Cannabis use amongst seniors is surging. Here’s what’s going on

Statistics Canada’s National Cannabis Survey reports that seniors are the age group showing the most growth in cannabis use. (Jae C. Hong/Associated Press files)

If you’re a senior considering exploring cannabis use – either for the first time or the first time in a long time – you’re not alone.

According to Statistics Canada’s National Cannabis Survey, seniors are the age group showing the most growth in cannabis use.

While at 7 per cent, reported cannabis use is less common among seniors than it is in other age groups (10 per cent for ages 45 to 64; 25 per cent for ages 25 to 44, and 26 per cent for ages 15 to 24), cannabis consumption among seniors has been accelerating at a much faster pace than among other age groups.

Consider, for example, that in 2012, fewer than 1 per cent of seniors, or about 40,000, reported using cannabis – a far cry from 2019 estimates indicating that more than 400,000 seniors have used cannabis in the past three months.

More than one-quarter of seniors using cannabis are new users

Statistics collected from the second and third quarters of 2019 recorded about 578,000 new cannabis users of all ages – those who reported trying cannabis for the first time in the past three months.

However, first-time use increases with age. While 10 per cent of cannabis consumers aged 25 to 44 were new users in that time, the same was true for more than one-quarter of cannabis consumers aged 65 and older.

At the same time, seniors were less likely to report daily or almost daily use compared with those under age 65.

Seniors more likely to use cannabis for medical reasons

Asked to provide their main reason for using cannabis – for non-medical use, for medical use (with or without a medical document), or for both medical and non-medical use – medical use was more common at older ages, while non-medical use predominated at younger ages.

More than half of seniors aged 65 and older reported using cannabis exclusively for medical reasons, while the remaining seniors were evenly split between non-medical only (24 per cent) and both medical and non-medical reasons (24 per cent).

Responding seniors were also the most likely – 41 per cent – to obtain cannabis exclusively from legal sources, compared to an estimated 28 per cent of Canadian cannabis users generally.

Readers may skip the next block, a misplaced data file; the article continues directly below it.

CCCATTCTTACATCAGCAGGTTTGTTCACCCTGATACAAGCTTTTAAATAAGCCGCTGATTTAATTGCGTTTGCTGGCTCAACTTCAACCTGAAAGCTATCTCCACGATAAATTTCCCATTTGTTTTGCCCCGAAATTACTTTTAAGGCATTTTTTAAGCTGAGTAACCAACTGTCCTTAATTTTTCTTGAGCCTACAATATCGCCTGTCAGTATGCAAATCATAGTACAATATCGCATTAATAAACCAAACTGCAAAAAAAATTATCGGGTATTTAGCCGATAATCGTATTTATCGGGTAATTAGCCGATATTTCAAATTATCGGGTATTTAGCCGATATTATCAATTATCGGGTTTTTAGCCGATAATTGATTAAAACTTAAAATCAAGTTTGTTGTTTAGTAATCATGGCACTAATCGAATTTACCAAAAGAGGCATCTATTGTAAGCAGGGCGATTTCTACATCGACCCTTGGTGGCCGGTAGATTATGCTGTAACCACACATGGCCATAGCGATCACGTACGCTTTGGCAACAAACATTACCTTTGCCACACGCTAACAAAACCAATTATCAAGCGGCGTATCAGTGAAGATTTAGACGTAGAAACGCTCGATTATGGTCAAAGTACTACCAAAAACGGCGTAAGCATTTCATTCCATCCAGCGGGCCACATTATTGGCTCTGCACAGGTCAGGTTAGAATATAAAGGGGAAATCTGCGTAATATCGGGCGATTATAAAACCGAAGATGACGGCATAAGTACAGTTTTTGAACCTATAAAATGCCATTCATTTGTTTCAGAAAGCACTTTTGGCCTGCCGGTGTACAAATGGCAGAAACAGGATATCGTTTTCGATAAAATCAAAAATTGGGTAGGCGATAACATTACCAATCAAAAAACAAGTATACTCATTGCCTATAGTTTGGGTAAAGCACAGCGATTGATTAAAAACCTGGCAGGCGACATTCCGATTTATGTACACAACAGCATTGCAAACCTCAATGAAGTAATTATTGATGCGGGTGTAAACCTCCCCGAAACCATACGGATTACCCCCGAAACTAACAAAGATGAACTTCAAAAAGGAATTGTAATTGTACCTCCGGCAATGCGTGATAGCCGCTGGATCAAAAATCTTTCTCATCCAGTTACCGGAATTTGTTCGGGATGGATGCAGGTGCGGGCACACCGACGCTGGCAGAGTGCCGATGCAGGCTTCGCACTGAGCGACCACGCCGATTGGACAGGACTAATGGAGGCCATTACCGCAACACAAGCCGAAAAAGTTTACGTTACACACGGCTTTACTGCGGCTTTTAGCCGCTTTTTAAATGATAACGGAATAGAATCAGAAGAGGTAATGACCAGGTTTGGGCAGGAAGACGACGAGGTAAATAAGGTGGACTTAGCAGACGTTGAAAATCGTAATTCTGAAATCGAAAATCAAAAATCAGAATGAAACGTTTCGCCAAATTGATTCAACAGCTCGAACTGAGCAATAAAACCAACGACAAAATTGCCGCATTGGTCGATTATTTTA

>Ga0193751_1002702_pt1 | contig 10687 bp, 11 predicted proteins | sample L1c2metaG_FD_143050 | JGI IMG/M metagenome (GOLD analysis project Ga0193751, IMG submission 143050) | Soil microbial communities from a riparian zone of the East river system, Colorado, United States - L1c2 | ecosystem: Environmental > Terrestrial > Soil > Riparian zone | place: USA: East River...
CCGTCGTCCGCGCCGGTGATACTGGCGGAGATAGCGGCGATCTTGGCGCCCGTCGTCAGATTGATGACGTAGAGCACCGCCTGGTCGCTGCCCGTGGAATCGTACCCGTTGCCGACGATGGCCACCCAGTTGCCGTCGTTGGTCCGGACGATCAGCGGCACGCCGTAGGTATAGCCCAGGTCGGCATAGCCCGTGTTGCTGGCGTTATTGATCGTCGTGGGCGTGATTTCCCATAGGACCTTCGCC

Growing cannabis, either themselves or by someone else, was a supply source for about 8 per cent of consumers.

While legalization, and easy access to legal sources of cannabis, has likely influenced some of the growth among seniors, so have factors such as ongoing research into potential benefits and reduced stigma, particularly with medical cannabis, suggests a recent Harvard Medical School Health Blog.

A recent study in the Journal of the American Medical Association that looked at cannabis use among older adults found use steadily increasing.

The prevalence of past-year use increased from 2.4 per cent to 4.2 per cent from 2015 to 2018, numbers that author Peter Grinspoon, MD says is consistent with other research and with reports from physicians who recommend cannabis in their daily practices.

Reported reasons for using cannabis included pain, insomnia, neuropathy and anxiety.

While research into medical cannabis use specifically for older adults is relatively new territory, Dr. Grinspoon says it’s typically well-tolerated.

However, as with all medications, potential side effects must be considered, such as potential medication interactions, so it’s essential to communicate with medical providers about cannabis use.

For those new to cannabis, or who haven’t consumed for some time, the strength of the product can also raise potential concerns, underscoring the importance of speaking to a knowledgeable professional who can explain about the various active components and their potential effects.


Today’s cannabis can be a lot more potent than in the past, so even if you used cannabis in your youth, you might have different experience if you jump in to today’s product.

Looking back to the 1960s, the level of THC – the main psychoactive compound that gives you the “high” – was typically around two per cent. THC levels began climbing in the 1980s, with a percentage of more than 10 per cent reached for the first time in the 2000s. Currently the average is even higher.

Why the increase?

Not only was the 1960s cannabis often unrefined but so were the growing conditions. Today, legal growers are taking advantage of better soil conditions, light, temperature and humidity, in addition to selective breeding to develop cannabis with higher amounts of THC or combining strains to create brand new strains of cannabis.

At the same time, many strains have also been developed with much lower levels of THC, emphasizing other elements, such as CBD, which have been emphasized for its medical properties, without the “high.”

Start low, go slow

If you choose to consume cannabis, how much you consume and how quickly you consume can influence whether you experience adverse effects, Health Canada notes.

“Take your time to understand how your body reacts to cannabis as everyone’s response is different. Until then, start low and go slow to minimize health risks and the risks of overconsumption.”

You’ll also want to start with a low amount of THC and wait to feel the effects before taking more – the concentration of THC is on the label, so choose products with a low amount of THC and an equal or higher amount of CBD.

And remember, certain cannabis extracts contain a high concentration of THC. New or occasional users are best to avoid these to minimize the likelihood of greater levels of impairment and adverse effects.